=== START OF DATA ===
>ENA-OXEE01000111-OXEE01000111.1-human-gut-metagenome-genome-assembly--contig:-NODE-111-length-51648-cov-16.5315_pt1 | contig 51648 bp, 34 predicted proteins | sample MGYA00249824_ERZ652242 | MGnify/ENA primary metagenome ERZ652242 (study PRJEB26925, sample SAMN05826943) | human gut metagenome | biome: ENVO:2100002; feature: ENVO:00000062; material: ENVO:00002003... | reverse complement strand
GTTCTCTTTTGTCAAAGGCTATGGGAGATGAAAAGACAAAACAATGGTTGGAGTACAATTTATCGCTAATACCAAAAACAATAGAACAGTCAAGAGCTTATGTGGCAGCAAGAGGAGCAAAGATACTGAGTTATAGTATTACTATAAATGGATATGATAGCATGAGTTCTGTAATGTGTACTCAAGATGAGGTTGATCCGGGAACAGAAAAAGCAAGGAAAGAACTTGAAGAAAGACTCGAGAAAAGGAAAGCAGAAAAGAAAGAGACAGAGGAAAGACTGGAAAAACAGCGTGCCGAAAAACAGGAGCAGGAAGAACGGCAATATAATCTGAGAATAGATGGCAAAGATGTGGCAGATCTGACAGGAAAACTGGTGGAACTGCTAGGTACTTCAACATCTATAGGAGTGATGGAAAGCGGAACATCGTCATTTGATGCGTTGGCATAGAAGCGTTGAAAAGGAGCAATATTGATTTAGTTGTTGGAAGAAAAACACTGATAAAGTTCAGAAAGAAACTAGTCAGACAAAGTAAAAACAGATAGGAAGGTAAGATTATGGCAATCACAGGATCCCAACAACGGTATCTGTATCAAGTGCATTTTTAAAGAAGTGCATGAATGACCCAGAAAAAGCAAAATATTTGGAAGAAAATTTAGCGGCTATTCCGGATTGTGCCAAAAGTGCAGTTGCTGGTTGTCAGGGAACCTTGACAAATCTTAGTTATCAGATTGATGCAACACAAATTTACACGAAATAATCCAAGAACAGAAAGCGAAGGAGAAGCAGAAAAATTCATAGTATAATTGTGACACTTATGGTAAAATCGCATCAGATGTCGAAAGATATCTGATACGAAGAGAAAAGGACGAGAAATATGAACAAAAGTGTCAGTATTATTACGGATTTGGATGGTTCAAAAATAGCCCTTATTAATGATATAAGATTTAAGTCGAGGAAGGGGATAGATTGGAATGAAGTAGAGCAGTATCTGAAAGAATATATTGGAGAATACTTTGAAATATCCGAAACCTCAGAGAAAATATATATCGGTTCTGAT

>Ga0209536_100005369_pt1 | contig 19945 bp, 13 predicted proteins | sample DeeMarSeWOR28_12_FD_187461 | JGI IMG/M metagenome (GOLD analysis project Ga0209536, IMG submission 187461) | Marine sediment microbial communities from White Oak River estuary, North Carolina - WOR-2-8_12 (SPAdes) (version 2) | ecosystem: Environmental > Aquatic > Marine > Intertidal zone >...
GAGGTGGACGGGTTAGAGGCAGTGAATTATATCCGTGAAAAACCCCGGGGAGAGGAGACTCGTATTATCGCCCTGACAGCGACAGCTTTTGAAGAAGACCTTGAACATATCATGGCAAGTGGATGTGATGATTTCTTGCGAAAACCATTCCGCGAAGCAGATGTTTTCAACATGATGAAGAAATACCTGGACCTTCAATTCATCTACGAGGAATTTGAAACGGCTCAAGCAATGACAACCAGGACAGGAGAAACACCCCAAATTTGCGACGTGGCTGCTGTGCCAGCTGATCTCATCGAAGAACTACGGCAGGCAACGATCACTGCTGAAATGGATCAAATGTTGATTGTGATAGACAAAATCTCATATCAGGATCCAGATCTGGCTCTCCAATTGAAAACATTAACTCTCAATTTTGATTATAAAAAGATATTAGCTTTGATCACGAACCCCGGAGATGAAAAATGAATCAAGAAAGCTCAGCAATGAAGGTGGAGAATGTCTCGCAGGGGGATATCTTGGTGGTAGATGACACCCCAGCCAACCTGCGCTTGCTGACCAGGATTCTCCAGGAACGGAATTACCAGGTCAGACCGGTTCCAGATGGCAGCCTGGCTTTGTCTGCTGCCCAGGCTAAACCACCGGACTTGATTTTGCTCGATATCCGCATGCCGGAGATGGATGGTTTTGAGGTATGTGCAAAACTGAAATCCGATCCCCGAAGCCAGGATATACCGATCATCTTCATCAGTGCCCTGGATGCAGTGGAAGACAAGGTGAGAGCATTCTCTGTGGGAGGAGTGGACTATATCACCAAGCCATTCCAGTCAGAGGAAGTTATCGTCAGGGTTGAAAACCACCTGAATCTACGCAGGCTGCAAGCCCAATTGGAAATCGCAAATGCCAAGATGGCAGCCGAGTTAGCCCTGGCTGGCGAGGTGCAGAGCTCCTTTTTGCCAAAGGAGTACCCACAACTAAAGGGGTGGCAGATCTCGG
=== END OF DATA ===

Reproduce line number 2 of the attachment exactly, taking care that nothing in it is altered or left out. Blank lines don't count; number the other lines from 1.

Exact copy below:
GTTCTCTTTTGTCAAAGGCTATGGGAGATGAAAAGACAAAACAATGGTTGGAGTACAATTTATCGCTAATACCAAAAACAATAGAACAGTCAAGAGCTTATGTGGCAGCAAGAGGAGCAAAGATACTGAGTTATAGTATTACTATAAATGGATATGATAGCATGAGTTCTGTAATGTGTACTCAAGATGAGGTTGATCCGGGAACAGAAAAAGCAAGGAAAGAACTTGAAGAAAGACTCGAGAAAAGGAAAGCAGAAAAGAAAGAGACAGAGGAAAGACTGGAAAAACAGCGTGCCGAAAAACAGGAGCAGGAAGAACGGCAATATAATCTGAGAATAGATGGCAAAGATGTGGCAGATCTGACAGGAAAACTGGTGGAACTGCTAGGTACTTCAACATCTATAGGAGTGATGGAAAGCGGAACATCGTCATTTGATGCGTTGGCATAGAAGCGTTGAAAAGGAGCAATATTGATTTAGTTGTTGGAAGAAAAACACTGATAAAGTTCAGAAAGAAACTAGTCAGACAAAGTAAAAACAGATAGGAAGGTAAGATTATGGCAATCACAGGATCCCAACAACGGTATCTGTATCAAGTGCATTTTTAAAGAAGTGCATGAATGACCCAGAAAAAGCAAAATATTTGGAAGAAAATTTAGCGGCTATTCCGGATTGTGCCAAAAGTGCAGTTGCTGGTTGTCAGGGAACCTTGACAAATCTTAGTTATCAGATTGATGCAACACAAATTTACACGAAATAATCCAAGAACAGAAAGCGAAGGAGAAGCAGAAAAATTCATAGTATAATTGTGACACTTATGGTAAAATCGCATCAGATGTCGAAAGATATCTGATACGAAGAGAAAAGGACGAGAAATATGAACAAAAGTGTCAGTATTATTACGGATTTGGATGGTTCAAAAATAGCCCTTATTAATGATATAAGATTTAAGTCGAGGAAGGGGATAGATTGGAATGAAGTAGAGCAGTATCTGAAAGAATATATTGGAGAATACTTTGAAATATCCGAAACCTCAGAGAAAATATATATCGGTTCTGAT